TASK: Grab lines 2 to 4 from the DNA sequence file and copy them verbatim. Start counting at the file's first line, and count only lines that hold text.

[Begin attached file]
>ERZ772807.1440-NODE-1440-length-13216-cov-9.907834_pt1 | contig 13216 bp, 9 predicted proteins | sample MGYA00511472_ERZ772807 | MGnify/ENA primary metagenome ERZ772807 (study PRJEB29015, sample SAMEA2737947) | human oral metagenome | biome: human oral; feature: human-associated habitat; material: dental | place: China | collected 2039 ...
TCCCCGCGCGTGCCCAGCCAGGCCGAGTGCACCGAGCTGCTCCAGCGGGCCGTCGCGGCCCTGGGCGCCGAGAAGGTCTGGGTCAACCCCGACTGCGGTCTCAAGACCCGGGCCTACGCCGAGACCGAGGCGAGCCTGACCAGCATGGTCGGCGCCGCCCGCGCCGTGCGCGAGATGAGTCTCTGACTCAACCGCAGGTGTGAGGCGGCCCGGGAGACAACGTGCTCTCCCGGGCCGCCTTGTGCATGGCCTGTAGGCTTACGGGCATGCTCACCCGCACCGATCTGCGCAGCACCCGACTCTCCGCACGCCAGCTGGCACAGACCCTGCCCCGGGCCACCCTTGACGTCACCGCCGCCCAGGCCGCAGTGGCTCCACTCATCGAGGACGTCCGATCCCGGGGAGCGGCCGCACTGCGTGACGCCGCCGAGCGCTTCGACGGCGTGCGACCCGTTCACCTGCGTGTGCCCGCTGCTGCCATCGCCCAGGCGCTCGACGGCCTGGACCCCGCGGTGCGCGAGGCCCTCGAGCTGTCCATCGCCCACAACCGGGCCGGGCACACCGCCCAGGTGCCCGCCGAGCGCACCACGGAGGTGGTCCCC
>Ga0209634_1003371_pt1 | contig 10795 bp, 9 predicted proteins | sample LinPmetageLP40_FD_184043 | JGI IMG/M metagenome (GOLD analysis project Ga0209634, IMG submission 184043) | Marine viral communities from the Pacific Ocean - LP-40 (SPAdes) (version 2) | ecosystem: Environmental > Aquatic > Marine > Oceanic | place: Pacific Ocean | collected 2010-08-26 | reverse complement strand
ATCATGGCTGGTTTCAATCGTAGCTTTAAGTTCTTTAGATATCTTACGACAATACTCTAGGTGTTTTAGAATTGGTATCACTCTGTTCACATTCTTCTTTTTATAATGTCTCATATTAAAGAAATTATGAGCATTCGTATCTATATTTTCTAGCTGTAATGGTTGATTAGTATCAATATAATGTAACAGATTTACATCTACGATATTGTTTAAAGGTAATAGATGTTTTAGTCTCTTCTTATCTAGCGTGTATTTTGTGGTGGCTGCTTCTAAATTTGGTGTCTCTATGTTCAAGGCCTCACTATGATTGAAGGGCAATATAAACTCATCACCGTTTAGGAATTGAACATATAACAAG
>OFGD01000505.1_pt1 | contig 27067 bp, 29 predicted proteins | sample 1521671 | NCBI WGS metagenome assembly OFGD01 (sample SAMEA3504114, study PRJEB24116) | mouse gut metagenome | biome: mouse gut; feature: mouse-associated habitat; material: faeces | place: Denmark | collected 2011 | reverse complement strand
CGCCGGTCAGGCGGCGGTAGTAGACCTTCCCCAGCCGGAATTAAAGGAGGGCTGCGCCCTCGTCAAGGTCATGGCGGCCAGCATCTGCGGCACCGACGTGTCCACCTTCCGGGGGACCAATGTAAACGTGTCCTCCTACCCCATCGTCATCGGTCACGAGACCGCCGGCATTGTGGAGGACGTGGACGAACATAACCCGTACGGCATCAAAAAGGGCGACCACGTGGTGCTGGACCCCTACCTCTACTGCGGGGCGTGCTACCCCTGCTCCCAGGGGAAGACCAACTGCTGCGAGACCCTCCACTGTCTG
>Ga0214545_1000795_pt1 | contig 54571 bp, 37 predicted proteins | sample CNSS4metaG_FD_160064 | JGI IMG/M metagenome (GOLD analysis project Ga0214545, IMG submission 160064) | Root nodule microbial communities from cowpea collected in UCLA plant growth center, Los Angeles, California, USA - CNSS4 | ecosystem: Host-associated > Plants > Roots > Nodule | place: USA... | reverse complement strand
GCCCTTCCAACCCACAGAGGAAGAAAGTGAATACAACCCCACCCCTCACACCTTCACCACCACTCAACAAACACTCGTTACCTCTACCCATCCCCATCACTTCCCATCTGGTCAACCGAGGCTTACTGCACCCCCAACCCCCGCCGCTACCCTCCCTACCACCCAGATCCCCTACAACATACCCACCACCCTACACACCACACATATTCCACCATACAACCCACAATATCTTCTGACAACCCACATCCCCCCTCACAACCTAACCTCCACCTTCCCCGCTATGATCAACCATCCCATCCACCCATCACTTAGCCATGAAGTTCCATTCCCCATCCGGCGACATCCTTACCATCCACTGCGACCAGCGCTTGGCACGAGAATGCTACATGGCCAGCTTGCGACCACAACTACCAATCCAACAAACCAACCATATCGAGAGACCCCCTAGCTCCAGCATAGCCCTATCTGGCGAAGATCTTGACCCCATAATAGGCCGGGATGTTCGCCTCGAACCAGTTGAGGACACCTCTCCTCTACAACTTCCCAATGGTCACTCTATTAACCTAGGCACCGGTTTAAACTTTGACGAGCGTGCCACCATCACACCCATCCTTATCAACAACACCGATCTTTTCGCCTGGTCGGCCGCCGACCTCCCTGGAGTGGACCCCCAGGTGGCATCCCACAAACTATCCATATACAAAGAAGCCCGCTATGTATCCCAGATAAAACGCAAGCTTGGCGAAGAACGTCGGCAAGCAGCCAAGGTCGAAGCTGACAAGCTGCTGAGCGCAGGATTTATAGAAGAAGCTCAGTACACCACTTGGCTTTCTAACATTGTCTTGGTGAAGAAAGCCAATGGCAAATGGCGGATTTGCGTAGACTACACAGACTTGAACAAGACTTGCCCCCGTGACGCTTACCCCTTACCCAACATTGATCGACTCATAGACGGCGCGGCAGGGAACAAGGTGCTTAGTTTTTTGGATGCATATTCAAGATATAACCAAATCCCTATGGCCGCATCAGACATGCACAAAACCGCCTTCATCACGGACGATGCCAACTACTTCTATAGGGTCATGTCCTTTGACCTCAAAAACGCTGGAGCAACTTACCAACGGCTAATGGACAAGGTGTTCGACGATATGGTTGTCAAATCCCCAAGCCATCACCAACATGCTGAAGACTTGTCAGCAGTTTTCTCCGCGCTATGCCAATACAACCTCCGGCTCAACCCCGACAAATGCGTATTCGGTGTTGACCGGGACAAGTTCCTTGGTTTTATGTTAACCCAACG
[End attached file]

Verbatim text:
TCCCCGCGCGTGCCCAGCCAGGCCGAGTGCACCGAGCTGCTCCAGCGGGCCGTCGCGGCCCTGGGCGCCGAGAAGGTCTGGGTCAACCCCGACTGCGGTCTCAAGACCCGGGCCTACGCCGAGACCGAGGCGAGCCTGACCAGCATGGTCGGCGCCGCCCGCGCCGTGCGCGAGATGAGTCTCTGACTCAACCGCAGGTGTGAGGCGGCCCGGGAGACAACGTGCTCTCCCGGGCCGCCTTGTGCATGGCCTGTAGGCTTACGGGCATGCTCACCCGCACCGATCTGCGCAGCACCCGACTCTCCGCACGCCAGCTGGCACAGACCCTGCCCCGGGCCACCCTTGACGTCACCGCCGCCCAGGCCGCAGTGGCTCCACTCATCGAGGACGTCCGATCCCGGGGAGCGGCCGCACTGCGTGACGCCGCCGAGCGCTTCGACGGCGTGCGACCCGTTCACCTGCGTGTGCCCGCTGCTGCCATCGCCCAGGCGCTCGACGGCCTGGACCCCGCGGTGCGCGAGGCCCTCGAGCTGTCCATCGCCCACAACCGGGCCGGGCACACCGCCCAGGTGCCCGCCGAGCGCACCACGGAGGTGGTCCCC
>Ga0209634_1003371_pt1 | contig 10795 bp, 9 predicted proteins | sample LinPmetageLP40_FD_184043 | JGI IMG/M metagenome (GOLD analysis project Ga0209634, IMG submission 184043) | Marine viral communities from the Pacific Ocean - LP-40 (SPAdes) (version 2) | ecosystem: Environmental > Aquatic > Marine > Oceanic | place: Pacific Ocean | collected 2010-08-26 | reverse complement strand
ATCATGGCTGGTTTCAATCGTAGCTTTAAGTTCTTTAGATATCTTACGACAATACTCTAGGTGTTTTAGAATTGGTATCACTCTGTTCACATTCTTCTTTTTATAATGTCTCATATTAAAGAAATTATGAGCATTCGTATCTATATTTTCTAGCTGTAATGGTTGATTAGTATCAATATAATGTAACAGATTTACATCTACGATATTGTTTAAAGGTAATAGATGTTTTAGTCTCTTCTTATCTAGCGTGTATTTTGTGGTGGCTGCTTCTAAATTTGGTGTCTCTATGTTCAAGGCCTCACTATGATTGAAGGGCAATATAAACTCATCACCGTTTAGGAATTGAACATATAACAAG